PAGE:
Federer got away in the end after Nadal choked, but the latter will be richer for the experience.


As for the rest of Federer's competition, one sees Andy Roddick working away diligently on his backhand slice, in order to supplement his limited arsenal of service bombs and forehand missiles. That willingness to develop a new skill is admirable, but all the same, it seems awfully unlikely that Roddick will win another Slam. Marat Safin, easily the most gifted player of his generation, endured an erratic year in 2004; and while he won the Australian Open in rousing fashion this January, he has since lapsed into that now familiar habit of mediocrity. Meanwhile Lleyton Hewitt had a good 2004 season — that's in comparison with most players — but he was, of course, helpless against Federer.

Nadal's performance against Federer in Miami — on a hardcourt, too; not his favourite clay surface — suggests that the next credible challenger to the imperial Swiss will not step forth from the ranks of his contemporaries, that it is in fact the likes of Nadal and the French teenagers, Richard Gasquet and Gael Monfils, who might eventually get the measure of the four-time (and counting) Grand Slam champion.

Nadal's performance at the French Open over the next fortnight or so could have a significant bearing on the shape of things to come.

Unlike, say, the Australian Open, this isn't a tournament for a dime-a-dozen surprises. Players understandably tend to be rusty at the start of the year, which is why the roster of champions at Melbourne is dotted with variety; but by the time they move on to Europe they have more or less acclimatised themselves to hard courts. The challenge then lies in adapting quickly to a different surface. Form inevitably plays a significant role going into Roland Garros, so it is reasonable to expect Nadal to at least breeze into the quarterfinal stages, unmolested.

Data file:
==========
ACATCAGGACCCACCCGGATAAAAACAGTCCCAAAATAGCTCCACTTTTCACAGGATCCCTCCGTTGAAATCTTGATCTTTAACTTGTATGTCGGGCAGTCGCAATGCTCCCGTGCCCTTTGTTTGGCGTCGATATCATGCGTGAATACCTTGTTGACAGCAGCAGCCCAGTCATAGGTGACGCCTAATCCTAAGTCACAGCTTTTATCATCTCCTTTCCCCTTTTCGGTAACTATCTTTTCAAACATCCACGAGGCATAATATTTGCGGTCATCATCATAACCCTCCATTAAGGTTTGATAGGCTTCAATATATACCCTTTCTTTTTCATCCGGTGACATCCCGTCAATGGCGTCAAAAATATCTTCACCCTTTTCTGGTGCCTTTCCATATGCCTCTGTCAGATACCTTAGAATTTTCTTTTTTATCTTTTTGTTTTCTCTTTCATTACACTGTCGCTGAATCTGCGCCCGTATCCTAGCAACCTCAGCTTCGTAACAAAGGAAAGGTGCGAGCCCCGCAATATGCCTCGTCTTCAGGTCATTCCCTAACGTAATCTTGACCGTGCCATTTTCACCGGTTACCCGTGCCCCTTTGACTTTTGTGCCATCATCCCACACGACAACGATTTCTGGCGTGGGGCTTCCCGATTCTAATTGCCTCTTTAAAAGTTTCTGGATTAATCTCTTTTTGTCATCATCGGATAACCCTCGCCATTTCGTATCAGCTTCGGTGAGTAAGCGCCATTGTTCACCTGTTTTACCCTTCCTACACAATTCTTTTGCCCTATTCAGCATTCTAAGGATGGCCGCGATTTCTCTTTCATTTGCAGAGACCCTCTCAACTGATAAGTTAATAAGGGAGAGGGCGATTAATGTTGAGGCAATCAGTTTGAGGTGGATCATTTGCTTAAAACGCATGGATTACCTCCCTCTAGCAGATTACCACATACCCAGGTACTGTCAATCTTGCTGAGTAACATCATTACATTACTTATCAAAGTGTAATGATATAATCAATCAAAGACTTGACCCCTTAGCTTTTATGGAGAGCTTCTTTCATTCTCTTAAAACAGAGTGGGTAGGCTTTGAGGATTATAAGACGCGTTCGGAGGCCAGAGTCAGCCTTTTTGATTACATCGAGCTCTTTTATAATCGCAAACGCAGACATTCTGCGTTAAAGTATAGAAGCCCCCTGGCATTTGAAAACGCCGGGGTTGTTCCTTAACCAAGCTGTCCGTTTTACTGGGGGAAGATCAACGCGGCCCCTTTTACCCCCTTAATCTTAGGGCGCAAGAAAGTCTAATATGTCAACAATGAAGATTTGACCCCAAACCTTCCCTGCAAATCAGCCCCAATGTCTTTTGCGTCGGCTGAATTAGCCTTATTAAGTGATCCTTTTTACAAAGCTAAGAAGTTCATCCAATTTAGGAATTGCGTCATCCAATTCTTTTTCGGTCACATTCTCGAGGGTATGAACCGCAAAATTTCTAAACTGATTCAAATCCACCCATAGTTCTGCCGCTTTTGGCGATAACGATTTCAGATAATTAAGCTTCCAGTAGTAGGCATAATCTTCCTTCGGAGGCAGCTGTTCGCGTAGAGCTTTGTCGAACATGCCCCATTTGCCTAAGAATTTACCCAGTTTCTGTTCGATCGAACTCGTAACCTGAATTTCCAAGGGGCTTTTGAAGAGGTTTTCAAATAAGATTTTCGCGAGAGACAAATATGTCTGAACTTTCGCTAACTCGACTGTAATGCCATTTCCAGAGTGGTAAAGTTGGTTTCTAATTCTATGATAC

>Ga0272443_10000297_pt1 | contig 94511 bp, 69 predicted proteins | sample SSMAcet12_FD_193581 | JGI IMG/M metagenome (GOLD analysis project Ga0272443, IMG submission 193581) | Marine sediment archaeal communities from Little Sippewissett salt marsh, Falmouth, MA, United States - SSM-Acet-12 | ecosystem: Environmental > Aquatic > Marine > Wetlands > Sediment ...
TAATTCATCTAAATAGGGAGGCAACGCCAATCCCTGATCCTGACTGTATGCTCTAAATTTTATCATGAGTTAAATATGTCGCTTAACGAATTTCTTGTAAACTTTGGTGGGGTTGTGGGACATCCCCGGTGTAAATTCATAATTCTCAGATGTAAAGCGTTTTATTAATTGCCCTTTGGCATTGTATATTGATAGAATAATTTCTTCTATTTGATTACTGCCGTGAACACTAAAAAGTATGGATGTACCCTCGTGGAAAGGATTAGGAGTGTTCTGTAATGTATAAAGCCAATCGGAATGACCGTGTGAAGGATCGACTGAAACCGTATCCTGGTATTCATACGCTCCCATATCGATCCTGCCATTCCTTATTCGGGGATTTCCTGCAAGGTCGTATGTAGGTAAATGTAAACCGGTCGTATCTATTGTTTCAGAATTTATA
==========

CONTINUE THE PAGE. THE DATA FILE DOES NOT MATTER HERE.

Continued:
Again, unlike the Australian, the French is the climax to the surface season. The clay-court spell sprawls over practically the entire stretch of the year, from February to October, but the French Open is the most prestigious event of its kind.

Like Wimbledon, Roland Garros retains a certain quaint charm. Its flavour is compellingly Parisian. For many its allure is inextricably linked to heartbreak: although they came close, some of the greatest players in the history of the game — Sampras, John McEnroe, Stefan Edberg and Boris Becker, to name only a few — never managed to win at Roland Garros.

Through the 90s, clay court tournaments were viewed as the personal domain of the so-called surface specialists, who, for the most part, spilled out from the interiors of Spain. In Sampras's time, a tennis player could in theory, avoid playing the seven-time Wimbledon champion altogether, and still earn enough points from the desperate free-for-all ensuing at major clay events (where it was very unlikely that Sampras would last three rounds; a detail that triggered in many the keen desperation to win) to figure among the top 10.

Federer's evident ease on a clay court appears to have put an end to that comfortable existence. Albert Costa won the French Open in 2002, and he could well be the last clay specialist to do so for a while.

The era of specialists is slowly drawing to a close, as a movement it is all but dead — a fact recognised by players like Gustavo Kuerten, Juan Carlos Ferrero and Coria (and now Nadal too) who have all adapted successfully to other surfaces.

This could even herald the dawn of a new counter-movement, that of a breed of versatile all-courters. The most ambitious of this bunch is (it would appear) unquestionably Nadal, the 18 year-old French Open debutant-hopeful, who, when queried recently about his greatest ambition, replied sombrely and with some dignity:

"I want to win Wimbledon."